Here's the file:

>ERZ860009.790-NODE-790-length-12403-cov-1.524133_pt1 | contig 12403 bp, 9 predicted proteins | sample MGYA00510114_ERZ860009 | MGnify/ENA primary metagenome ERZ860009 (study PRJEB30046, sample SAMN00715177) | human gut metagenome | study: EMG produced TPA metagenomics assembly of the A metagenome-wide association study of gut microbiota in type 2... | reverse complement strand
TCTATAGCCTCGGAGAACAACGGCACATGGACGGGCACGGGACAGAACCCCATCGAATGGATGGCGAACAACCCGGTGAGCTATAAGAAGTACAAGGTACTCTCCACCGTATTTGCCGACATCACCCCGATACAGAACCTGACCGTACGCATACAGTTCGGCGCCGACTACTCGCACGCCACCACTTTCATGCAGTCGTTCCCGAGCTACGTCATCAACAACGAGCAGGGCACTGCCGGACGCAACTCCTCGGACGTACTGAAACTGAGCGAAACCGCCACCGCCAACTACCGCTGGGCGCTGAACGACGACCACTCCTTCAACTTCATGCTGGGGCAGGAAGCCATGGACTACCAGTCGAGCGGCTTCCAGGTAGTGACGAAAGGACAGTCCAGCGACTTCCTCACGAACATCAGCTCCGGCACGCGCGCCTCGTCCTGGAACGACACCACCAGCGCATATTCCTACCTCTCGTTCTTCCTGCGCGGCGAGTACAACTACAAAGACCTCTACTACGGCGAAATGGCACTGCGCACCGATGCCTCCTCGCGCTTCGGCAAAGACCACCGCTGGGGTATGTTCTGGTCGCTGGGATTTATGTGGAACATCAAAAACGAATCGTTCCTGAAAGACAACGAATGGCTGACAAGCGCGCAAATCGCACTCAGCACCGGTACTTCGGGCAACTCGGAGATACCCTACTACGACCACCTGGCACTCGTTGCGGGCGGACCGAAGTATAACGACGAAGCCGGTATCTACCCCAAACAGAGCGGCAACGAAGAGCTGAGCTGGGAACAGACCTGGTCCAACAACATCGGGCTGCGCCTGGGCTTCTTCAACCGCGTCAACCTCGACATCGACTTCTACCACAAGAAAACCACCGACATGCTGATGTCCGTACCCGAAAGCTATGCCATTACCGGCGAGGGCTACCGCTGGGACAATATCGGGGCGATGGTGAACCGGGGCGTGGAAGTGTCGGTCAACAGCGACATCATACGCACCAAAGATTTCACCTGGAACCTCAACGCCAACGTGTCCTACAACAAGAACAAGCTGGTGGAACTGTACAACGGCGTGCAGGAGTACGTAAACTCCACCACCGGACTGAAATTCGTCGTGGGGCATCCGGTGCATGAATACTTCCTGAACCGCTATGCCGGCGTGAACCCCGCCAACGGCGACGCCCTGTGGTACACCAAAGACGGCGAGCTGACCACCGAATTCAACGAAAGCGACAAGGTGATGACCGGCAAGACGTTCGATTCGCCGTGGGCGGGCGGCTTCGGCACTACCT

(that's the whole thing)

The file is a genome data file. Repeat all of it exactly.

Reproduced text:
>ERZ860009.790-NODE-790-length-12403-cov-1.524133_pt1 | contig 12403 bp, 9 predicted proteins | sample MGYA00510114_ERZ860009 | MGnify/ENA primary metagenome ERZ860009 (study PRJEB30046, sample SAMN00715177) | human gut metagenome | study: EMG produced TPA metagenomics assembly of the A metagenome-wide association study of gut microbiota in type 2... | reverse complement strand
TCTATAGCCTCGGAGAACAACGGCACATGGACGGGCACGGGACAGAACCCCATCGAATGGATGGCGAACAACCCGGTGAGCTATAAGAAGTACAAGGTACTCTCCACCGTATTTGCCGACATCACCCCGATACAGAACCTGACCGTACGCATACAGTTCGGCGCCGACTACTCGCACGCCACCACTTTCATGCAGTCGTTCCCGAGCTACGTCATCAACAACGAGCAGGGCACTGCCGGACGCAACTCCTCGGACGTACTGAAACTGAGCGAAACCGCCACCGCCAACTACCGCTGGGCGCTGAACGACGACCACTCCTTCAACTTCATGCTGGGGCAGGAAGCCATGGACTACCAGTCGAGCGGCTTCCAGGTAGTGACGAAAGGACAGTCCAGCGACTTCCTCACGAACATCAGCTCCGGCACGCGCGCCTCGTCCTGGAACGACACCACCAGCGCATATTCCTACCTCTCGTTCTTCCTGCGCGGCGAGTACAACTACAAAGACCTCTACTACGGCGAAATGGCACTGCGCACCGATGCCTCCTCGCGCTTCGGCAAAGACCACCGCTGGGGTATGTTCTGGTCGCTGGGATTTATGTGGAACATCAAAAACGAATCGTTCCTGAAAGACAACGAATGGCTGACAAGCGCGCAAATCGCACTCAGCACCGGTACTTCGGGCAACTCGGAGATACCCTACTACGACCACCTGGCACTCGTTGCGGGCGGACCGAAGTATAACGACGAAGCCGGTATCTACCCCAAACAGAGCGGCAACGAAGAGCTGAGCTGGGAACAGACCTGGTCCAACAACATCGGGCTGCGCCTGGGCTTCTTCAACCGCGTCAACCTCGACATCGACTTCTACCACAAGAAAACCACCGACATGCTGATGTCCGTACCCGAAAGCTATGCCATTACCGGCGAGGGCTACCGCTGGGACAATATCGGGGCGATGGTGAACCGGGGCGTGGAAGTGTCGGTCAACAGCGACATCATACGCACCAAAGATTTCACCTGGAACCTCAACGCCAACGTGTCCTACAACAAGAACAAGCTGGTGGAACTGTACAACGGCGTGCAGGAGTACGTAAACTCCACCACCGGACTGAAATTCGTCGTGGGGCATCCGGTGCATGAATACTTCCTGAACCGCTATGCCGGCGTGAACCCCGCCAACGGCGACGCCCTGTGGTACACCAAAGACGGCGAGCTGACCACCGAATTCAACGAAAGCGACAAGGTGATGACCGGCAAGACGTTCGATTCGCCGTGGGCGGGCGGCTTCGGCACTACCT